The owner of an encrypted email service used by ex-NSA contractor Edward Snowden said he has been threatened with criminal charges for refusing to comply with a secret surveillance order to turn over information about his customers.
"I could be arrested for this action," Ladar Levison told NBC News about his decision to shut down his company, Lavabit LLC, in protest over a secret court order he had received from a federal court that is overseeing the investigation into Snowden.
Let’s take a minute to applaud the size of this guy’s balls. He’s willing to go to jail in order to protect his customers’ data. Henry David Thoreau would be proud.
The recent shutdowns of Lavabit and Silent Circle—two supposedly "secure" email providers—demonstrate perfectly the limitations of the medium. MIT Technology Review notes:
When e-mail was created 40 years ago, security or anonymity wasn’t part of the design. The routing and labeling protocols plainly state what computer sent it or forwarded it, what computer received it, and what time all this happened. “There are far too many leaks of information and metadata intrinsically in the e-mail protocols themselves,” says Mike Janke, CEO of Silent Circle, whose customers include people in companies and government agencies with secrets to protect. “It doesn’t matter what you try to do with e-mail, there are these inherent weaknesses. So we got rid of Silent Mail [the company’s e-mail service]. We deleted all of it, burned it, and threw it in the ocean with locks and chains on it. People lost all their e-mail, but the response went from ‘Why would you do this?’ to ‘Thanks for doing this.’ “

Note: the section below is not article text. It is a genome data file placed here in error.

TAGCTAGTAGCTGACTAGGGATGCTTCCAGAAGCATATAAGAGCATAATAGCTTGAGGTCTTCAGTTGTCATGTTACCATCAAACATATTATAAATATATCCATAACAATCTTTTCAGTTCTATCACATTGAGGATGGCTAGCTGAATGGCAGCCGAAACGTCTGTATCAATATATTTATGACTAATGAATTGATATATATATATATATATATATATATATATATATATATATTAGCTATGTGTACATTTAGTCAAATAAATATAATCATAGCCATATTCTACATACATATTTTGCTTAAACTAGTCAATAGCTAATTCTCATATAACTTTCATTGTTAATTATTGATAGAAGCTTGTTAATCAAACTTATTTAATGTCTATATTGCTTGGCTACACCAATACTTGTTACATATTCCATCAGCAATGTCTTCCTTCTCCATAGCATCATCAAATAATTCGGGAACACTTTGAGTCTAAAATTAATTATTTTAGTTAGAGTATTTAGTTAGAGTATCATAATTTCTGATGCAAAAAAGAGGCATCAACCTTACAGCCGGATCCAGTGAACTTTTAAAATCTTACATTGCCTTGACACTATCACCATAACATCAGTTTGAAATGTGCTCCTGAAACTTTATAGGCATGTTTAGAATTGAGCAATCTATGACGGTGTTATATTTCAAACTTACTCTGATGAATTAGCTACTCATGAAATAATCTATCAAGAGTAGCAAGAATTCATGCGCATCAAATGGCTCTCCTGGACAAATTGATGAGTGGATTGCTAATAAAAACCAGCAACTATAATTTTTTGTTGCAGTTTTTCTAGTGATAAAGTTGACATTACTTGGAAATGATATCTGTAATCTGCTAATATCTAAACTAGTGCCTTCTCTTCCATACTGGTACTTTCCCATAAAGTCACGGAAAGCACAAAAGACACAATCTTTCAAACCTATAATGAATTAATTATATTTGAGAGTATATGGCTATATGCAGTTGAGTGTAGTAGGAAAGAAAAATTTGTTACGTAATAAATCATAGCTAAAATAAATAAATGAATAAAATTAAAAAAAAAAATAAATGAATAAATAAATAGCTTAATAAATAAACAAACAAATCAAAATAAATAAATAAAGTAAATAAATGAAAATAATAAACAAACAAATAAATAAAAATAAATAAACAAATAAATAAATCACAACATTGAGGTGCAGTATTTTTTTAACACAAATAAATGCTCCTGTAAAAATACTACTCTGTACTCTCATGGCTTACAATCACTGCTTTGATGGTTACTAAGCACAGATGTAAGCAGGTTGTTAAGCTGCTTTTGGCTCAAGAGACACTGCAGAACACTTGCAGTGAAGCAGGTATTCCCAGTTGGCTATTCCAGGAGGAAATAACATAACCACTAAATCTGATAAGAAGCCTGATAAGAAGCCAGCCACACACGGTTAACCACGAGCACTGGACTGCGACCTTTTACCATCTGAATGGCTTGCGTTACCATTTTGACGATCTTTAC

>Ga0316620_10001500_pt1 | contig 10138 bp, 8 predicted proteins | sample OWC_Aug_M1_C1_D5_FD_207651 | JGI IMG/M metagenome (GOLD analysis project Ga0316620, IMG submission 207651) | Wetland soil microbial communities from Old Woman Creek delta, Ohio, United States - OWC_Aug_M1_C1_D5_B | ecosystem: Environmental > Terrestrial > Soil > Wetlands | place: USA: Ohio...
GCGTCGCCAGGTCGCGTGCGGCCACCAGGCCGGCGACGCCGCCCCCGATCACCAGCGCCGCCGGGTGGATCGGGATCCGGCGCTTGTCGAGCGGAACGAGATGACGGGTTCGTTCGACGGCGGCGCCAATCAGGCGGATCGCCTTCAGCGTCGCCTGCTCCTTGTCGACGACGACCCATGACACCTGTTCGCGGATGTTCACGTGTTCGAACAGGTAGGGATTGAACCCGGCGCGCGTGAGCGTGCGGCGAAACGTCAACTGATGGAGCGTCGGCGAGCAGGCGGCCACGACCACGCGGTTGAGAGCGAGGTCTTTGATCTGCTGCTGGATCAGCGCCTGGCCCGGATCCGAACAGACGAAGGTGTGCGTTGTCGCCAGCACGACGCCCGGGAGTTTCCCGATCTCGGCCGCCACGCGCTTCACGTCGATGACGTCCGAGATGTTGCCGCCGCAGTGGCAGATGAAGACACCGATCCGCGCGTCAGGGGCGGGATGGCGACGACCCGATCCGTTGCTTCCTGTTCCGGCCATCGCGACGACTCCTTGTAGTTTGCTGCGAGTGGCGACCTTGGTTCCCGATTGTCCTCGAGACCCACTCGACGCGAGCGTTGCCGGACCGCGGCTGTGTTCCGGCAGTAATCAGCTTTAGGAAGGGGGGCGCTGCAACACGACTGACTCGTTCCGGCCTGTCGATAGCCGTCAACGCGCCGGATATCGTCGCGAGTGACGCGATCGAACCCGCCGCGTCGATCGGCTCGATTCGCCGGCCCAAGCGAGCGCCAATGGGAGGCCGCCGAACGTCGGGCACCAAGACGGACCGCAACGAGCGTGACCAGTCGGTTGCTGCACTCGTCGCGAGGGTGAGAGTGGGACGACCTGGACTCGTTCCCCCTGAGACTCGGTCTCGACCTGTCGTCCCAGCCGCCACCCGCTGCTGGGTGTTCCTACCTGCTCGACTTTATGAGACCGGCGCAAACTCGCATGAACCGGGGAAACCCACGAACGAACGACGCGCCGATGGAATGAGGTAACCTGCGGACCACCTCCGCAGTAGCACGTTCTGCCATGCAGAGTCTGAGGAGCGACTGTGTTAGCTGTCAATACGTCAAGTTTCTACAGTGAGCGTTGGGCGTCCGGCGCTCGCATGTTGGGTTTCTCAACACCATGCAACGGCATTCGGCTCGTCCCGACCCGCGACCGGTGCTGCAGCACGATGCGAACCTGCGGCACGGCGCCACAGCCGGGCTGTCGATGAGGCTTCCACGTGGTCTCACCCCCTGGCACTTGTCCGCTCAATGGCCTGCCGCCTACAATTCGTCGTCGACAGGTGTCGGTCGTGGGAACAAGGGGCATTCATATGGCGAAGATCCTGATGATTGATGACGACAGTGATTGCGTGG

Even if your email is encrypted by your provider, that provider will have to give the key(s) to any law-enforcement agency who cares enough to ask for it. Furthermore, the email protocol itself is exceedingly transparent about who sent the mail and who sent it. A lot of information about you is revealed even if you go to great lengths to encrypt your communications with the greatest crypto-nerd care.